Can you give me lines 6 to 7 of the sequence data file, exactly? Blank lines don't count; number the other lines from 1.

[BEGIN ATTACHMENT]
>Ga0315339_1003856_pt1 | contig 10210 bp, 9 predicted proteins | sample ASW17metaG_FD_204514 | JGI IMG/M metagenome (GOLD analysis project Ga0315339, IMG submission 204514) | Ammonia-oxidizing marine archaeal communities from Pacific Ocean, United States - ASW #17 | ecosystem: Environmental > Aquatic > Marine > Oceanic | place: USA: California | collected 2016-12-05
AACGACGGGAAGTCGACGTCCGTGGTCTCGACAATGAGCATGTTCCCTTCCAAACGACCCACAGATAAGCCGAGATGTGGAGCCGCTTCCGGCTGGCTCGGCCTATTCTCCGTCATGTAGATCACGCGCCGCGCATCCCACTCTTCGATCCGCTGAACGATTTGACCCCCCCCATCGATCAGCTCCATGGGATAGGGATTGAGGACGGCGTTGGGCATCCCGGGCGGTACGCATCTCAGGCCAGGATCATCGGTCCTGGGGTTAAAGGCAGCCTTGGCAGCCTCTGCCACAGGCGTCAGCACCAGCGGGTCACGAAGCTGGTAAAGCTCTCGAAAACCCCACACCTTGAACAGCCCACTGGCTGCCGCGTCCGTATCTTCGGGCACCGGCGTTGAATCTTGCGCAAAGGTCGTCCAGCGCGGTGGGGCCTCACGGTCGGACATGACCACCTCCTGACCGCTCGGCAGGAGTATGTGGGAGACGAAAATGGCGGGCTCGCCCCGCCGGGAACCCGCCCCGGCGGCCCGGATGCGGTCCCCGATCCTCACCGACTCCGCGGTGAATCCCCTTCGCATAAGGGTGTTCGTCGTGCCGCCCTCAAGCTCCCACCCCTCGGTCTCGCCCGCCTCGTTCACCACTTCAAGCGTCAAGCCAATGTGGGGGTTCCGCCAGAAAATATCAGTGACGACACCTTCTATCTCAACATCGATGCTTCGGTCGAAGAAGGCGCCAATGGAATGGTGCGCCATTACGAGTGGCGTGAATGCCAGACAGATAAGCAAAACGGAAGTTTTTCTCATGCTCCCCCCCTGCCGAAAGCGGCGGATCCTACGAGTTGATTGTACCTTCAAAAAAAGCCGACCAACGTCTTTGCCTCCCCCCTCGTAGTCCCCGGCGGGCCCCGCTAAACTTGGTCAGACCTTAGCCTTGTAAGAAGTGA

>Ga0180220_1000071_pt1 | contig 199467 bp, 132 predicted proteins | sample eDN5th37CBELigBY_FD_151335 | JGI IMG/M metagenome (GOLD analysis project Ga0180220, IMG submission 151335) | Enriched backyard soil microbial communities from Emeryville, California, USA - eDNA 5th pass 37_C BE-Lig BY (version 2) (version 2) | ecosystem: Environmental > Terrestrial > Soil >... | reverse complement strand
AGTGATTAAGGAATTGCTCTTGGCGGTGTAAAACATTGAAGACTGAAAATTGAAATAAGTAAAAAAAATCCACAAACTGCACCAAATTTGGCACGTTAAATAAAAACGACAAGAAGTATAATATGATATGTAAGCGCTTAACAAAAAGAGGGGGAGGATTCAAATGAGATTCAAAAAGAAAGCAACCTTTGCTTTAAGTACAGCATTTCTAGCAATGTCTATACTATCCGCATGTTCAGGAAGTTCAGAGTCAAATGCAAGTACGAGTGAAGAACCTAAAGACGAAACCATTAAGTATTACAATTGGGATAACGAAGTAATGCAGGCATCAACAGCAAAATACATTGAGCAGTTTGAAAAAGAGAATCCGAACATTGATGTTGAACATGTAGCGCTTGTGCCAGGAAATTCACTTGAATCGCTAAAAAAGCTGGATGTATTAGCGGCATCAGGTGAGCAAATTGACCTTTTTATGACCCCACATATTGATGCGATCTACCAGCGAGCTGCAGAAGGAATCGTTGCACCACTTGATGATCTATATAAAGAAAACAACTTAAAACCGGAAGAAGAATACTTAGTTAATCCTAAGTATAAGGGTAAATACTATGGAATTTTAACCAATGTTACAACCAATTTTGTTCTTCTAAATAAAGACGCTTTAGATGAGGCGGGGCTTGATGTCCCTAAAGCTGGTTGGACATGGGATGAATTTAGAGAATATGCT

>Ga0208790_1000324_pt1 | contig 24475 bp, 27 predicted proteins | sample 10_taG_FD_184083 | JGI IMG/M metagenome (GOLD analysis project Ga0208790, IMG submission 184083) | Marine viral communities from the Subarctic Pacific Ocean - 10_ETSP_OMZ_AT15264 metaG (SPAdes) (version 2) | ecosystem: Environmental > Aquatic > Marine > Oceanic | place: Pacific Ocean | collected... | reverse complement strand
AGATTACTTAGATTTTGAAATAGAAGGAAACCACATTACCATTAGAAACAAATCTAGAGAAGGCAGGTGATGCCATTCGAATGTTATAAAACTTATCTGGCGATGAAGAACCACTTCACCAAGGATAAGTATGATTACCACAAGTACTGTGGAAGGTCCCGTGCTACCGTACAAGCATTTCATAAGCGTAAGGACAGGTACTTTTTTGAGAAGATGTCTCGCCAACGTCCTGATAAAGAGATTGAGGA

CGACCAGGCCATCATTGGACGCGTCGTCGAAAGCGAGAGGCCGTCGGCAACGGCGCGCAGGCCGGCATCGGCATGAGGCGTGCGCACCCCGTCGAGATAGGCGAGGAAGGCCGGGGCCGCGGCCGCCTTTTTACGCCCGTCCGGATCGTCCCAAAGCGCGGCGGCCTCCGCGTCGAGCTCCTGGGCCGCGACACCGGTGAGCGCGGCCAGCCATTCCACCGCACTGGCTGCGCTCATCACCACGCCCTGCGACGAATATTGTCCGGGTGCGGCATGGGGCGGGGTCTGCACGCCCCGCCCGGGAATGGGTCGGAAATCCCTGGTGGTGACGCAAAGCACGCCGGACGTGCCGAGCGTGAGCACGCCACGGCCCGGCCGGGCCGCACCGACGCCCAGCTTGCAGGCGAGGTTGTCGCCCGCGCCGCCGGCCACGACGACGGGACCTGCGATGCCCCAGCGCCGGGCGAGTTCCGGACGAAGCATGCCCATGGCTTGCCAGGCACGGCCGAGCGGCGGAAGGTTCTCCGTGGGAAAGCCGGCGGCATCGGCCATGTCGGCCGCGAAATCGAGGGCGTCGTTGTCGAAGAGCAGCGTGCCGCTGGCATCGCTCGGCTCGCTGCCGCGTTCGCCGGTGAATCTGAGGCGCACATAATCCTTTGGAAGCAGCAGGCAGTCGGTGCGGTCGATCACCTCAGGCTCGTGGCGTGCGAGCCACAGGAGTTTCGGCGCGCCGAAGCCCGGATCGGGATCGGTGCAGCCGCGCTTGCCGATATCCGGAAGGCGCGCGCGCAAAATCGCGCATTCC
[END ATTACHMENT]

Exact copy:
AGATTACTTAGATTTTGAAATAGAAGGAAACCACATTACCATTAGAAACAAATCTAGAGAAGGCAGGTGATGCCATTCGAATGTTATAAAACTTATCTGGCGATGAAGAACCACTTCACCAAGGATAAGTATGATTACCACAAGTACTGTGGAAGGTCCCGTGCTACCGTACAAGCATTTCATAAGCGTAAGGACAGGTACTTTTTTGAGAAGATGTCTCGCCAACGTCCTGATAAAGAGATTGAGGA

CGACCAGGCCATCATTGGACGCGTCGTCGAAAGCGAGAGGCCGTCGGCAACGGCGCGCAGGCCGGCATCGGCATGAGGCGTGCGCACCCCGTCGAGATAGGCGAGGAAGGCCGGGGCCGCGGCCGCCTTTTTACGCCCGTCCGGATCGTCCCAAAGCGCGGCGGCCTCCGCGTCGAGCTCCTGGGCCGCGACACCGGTGAGCGCGGCCAGCCATTCCACCGCACTGGCTGCGCTCATCACCACGCCCTGCGACGAATATTGTCCGGGTGCGGCATGGGGCGGGGTCTGCACGCCCCGCCCGGGAATGGGTCGGAAATCCCTGGTGGTGACGCAAAGCACGCCGGACGTGCCGAGCGTGAGCACGCCACGGCCCGGCCGGGCCGCACCGACGCCCAGCTTGCAGGCGAGGTTGTCGCCCGCGCCGCCGGCCACGACGACGGGACCTGCGATGCCCCAGCGCCGGGCGAGTTCCGGACGAAGCATGCCCATGGCTTGCCAGGCACGGCCGAGCGGCGGAAGGTTCTCCGTGGGAAAGCCGGCGGCATCGGCCATGTCGGCCGCGAAATCGAGGGCGTCGTTGTCGAAGAGCAGCGTGCCGCTGGCATCGCTCGGCTCGCTGCCGCGTTCGCCGGTGAATCTGAGGCGCACATAATCCTTTGGAAGCAGCAGGCAGTCGGTGCGGTCGATCACCTCAGGCTCGTGGCGTGCGAGCCACAGGAGTTTCGGCGCGCCGAAGCCCGGATCGGGATCGGTGCAGCCGCGCTTGCCGATATCCGGAAGGCGCGCGCGCAAAATCGCGCATTCC